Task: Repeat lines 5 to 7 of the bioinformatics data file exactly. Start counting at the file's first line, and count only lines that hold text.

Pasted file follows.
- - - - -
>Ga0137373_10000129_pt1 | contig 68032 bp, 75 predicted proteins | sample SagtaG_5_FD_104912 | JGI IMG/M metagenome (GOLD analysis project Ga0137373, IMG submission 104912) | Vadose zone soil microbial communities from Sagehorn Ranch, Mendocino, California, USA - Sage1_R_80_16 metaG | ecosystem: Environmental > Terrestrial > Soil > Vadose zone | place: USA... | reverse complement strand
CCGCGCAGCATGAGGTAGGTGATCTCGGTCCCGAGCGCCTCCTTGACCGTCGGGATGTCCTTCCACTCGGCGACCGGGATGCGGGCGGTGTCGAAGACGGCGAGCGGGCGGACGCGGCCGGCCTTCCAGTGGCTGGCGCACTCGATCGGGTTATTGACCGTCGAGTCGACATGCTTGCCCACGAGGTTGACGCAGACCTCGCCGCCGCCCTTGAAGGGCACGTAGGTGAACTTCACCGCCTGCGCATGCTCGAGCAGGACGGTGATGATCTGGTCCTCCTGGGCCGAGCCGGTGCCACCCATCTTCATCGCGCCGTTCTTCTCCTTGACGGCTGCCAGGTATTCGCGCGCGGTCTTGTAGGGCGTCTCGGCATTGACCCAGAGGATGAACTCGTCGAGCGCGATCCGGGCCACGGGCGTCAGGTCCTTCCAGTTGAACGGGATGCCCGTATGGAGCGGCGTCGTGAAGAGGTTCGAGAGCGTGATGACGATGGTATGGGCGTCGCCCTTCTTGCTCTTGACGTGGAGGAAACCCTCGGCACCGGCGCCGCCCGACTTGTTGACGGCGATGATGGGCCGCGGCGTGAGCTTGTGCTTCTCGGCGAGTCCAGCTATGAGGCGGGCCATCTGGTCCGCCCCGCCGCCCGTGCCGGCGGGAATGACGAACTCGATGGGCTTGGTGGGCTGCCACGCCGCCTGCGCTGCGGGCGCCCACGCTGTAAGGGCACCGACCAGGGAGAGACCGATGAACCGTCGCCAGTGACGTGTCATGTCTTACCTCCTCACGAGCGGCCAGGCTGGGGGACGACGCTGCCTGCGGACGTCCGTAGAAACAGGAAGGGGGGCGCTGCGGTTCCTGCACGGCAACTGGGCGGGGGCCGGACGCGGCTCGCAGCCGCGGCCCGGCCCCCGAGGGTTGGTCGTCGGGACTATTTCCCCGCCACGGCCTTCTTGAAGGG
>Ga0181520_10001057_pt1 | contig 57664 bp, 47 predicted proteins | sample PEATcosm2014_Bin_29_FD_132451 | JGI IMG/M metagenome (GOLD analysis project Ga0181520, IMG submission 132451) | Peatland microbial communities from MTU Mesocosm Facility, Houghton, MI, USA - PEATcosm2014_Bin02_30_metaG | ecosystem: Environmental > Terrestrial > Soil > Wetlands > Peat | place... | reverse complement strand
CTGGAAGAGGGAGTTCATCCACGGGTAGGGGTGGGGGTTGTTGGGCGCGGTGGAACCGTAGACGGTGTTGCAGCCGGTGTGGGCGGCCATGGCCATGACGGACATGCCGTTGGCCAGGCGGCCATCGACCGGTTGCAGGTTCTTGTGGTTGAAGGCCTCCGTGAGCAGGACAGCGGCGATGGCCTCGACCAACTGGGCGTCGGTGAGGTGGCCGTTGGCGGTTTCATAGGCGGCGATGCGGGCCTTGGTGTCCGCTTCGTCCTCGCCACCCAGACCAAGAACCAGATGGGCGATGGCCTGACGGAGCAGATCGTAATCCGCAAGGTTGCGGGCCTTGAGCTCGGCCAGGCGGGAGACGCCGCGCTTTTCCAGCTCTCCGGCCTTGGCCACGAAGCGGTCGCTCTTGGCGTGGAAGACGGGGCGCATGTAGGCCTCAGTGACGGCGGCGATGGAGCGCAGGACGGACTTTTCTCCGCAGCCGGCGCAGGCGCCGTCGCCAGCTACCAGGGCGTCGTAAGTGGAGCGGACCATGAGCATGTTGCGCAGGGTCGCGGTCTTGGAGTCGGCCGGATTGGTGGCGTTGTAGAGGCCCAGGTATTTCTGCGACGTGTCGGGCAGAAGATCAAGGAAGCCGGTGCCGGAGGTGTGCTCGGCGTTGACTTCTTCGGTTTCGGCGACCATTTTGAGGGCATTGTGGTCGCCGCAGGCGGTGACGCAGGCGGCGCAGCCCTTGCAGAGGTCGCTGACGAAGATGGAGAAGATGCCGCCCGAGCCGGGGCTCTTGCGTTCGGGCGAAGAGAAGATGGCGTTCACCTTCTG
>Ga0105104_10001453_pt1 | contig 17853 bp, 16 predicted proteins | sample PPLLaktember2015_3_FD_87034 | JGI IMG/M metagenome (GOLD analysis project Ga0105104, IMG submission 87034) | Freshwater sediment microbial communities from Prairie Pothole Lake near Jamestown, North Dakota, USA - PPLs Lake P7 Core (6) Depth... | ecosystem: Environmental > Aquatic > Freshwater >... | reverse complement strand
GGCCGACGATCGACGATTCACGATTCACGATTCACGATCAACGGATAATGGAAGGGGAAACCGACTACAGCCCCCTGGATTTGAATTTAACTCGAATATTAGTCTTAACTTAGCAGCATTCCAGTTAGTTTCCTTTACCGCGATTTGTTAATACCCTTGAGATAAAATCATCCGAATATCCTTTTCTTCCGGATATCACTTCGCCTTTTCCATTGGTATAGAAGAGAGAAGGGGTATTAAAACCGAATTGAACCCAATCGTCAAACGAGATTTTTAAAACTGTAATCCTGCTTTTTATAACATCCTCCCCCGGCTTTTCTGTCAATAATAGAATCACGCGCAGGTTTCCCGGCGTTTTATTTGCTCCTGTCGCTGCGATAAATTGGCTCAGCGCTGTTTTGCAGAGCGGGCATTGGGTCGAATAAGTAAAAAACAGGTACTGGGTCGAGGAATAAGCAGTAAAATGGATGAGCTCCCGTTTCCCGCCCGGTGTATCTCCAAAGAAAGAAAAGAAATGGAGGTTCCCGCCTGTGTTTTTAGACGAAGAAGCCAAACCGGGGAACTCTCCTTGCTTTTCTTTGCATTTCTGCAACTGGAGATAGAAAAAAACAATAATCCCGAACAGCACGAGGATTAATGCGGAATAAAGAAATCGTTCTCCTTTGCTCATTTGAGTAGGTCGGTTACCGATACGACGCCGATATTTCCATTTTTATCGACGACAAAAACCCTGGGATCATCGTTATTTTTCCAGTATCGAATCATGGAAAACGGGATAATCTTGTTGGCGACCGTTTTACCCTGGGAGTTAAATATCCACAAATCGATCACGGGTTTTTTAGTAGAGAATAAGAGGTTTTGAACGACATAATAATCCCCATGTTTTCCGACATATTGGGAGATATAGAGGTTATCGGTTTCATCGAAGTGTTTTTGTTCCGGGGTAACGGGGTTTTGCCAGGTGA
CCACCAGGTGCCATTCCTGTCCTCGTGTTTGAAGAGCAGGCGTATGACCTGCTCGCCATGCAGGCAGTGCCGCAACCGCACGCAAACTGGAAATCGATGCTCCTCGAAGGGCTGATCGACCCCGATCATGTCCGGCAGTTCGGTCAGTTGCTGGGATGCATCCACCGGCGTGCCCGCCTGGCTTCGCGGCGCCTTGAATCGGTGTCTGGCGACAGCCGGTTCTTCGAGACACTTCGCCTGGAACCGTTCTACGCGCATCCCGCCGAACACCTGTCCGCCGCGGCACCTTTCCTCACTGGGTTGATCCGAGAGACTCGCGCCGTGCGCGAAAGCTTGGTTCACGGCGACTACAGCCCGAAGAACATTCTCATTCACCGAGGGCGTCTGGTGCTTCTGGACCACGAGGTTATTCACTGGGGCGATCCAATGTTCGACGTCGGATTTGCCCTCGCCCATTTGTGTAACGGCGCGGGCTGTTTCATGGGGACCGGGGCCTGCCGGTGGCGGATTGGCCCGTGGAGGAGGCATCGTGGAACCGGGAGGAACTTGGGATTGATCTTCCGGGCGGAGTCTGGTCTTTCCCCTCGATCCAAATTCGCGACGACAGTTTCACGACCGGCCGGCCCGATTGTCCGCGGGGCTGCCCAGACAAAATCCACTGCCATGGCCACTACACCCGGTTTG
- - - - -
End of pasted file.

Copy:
>Ga0105104_10001453_pt1 | contig 17853 bp, 16 predicted proteins | sample PPLLaktember2015_3_FD_87034 | JGI IMG/M metagenome (GOLD analysis project Ga0105104, IMG submission 87034) | Freshwater sediment microbial communities from Prairie Pothole Lake near Jamestown, North Dakota, USA - PPLs Lake P7 Core (6) Depth... | ecosystem: Environmental > Aquatic > Freshwater >... | reverse complement strand
GGCCGACGATCGACGATTCACGATTCACGATTCACGATCAACGGATAATGGAAGGGGAAACCGACTACAGCCCCCTGGATTTGAATTTAACTCGAATATTAGTCTTAACTTAGCAGCATTCCAGTTAGTTTCCTTTACCGCGATTTGTTAATACCCTTGAGATAAAATCATCCGAATATCCTTTTCTTCCGGATATCACTTCGCCTTTTCCATTGGTATAGAAGAGAGAAGGGGTATTAAAACCGAATTGAACCCAATCGTCAAACGAGATTTTTAAAACTGTAATCCTGCTTTTTATAACATCCTCCCCCGGCTTTTCTGTCAATAATAGAATCACGCGCAGGTTTCCCGGCGTTTTATTTGCTCCTGTCGCTGCGATAAATTGGCTCAGCGCTGTTTTGCAGAGCGGGCATTGGGTCGAATAAGTAAAAAACAGGTACTGGGTCGAGGAATAAGCAGTAAAATGGATGAGCTCCCGTTTCCCGCCCGGTGTATCTCCAAAGAAAGAAAAGAAATGGAGGTTCCCGCCTGTGTTTTTAGACGAAGAAGCCAAACCGGGGAACTCTCCTTGCTTTTCTTTGCATTTCTGCAACTGGAGATAGAAAAAAACAATAATCCCGAACAGCACGAGGATTAATGCGGAATAAAGAAATCGTTCTCCTTTGCTCATTTGAGTAGGTCGGTTACCGATACGACGCCGATATTTCCATTTTTATCGACGACAAAAACCCTGGGATCATCGTTATTTTTCCAGTATCGAATCATGGAAAACGGGATAATCTTGTTGGCGACCGTTTTACCCTGGGAGTTAAATATCCACAAATCGATCACGGGTTTTTTAGTAGAGAATAAGAGGTTTTGAACGACATAATAATCCCCATGTTTTCCGACATATTGGGAGATATAGAGGTTATCGGTTTCATCGAAGTGTTTTTGTTCCGGGGTAACGGGGTTTTGCCAGGTGA
CCACCAGGTGCCATTCCTGTCCTCGTGTTTGAAGAGCAGGCGTATGACCTGCTCGCCATGCAGGCAGTGCCGCAACCGCACGCAAACTGGAAATCGATGCTCCTCGAAGGGCTGATCGACCCCGATCATGTCCGGCAGTTCGGTCAGTTGCTGGGATGCATCCACCGGCGTGCCCGCCTGGCTTCGCGGCGCCTTGAATCGGTGTCTGGCGACAGCCGGTTCTTCGAGACACTTCGCCTGGAACCGTTCTACGCGCATCCCGCCGAACACCTGTCCGCCGCGGCACCTTTCCTCACTGGGTTGATCCGAGAGACTCGCGCCGTGCGCGAAAGCTTGGTTCACGGCGACTACAGCCCGAAGAACATTCTCATTCACCGAGGGCGTCTGGTGCTTCTGGACCACGAGGTTATTCACTGGGGCGATCCAATGTTCGACGTCGGATTTGCCCTCGCCCATTTGTGTAACGGCGCGGGCTGTTTCATGGGGACCGGGGCCTGCCGGTGGCGGATTGGCCCGTGGAGGAGGCATCGTGGAACCGGGAGGAACTTGGGATTGATCTTCCGGGCGGAGTCTGGTCTTTCCCCTCGATCCAAATTCGCGACGACAGTTTCACGACCGGCCGGCCCGATTGTCCGCGGGGCTGCCCAGACAAAATCCACTGCCATGGCCACTACACCCGGTTTG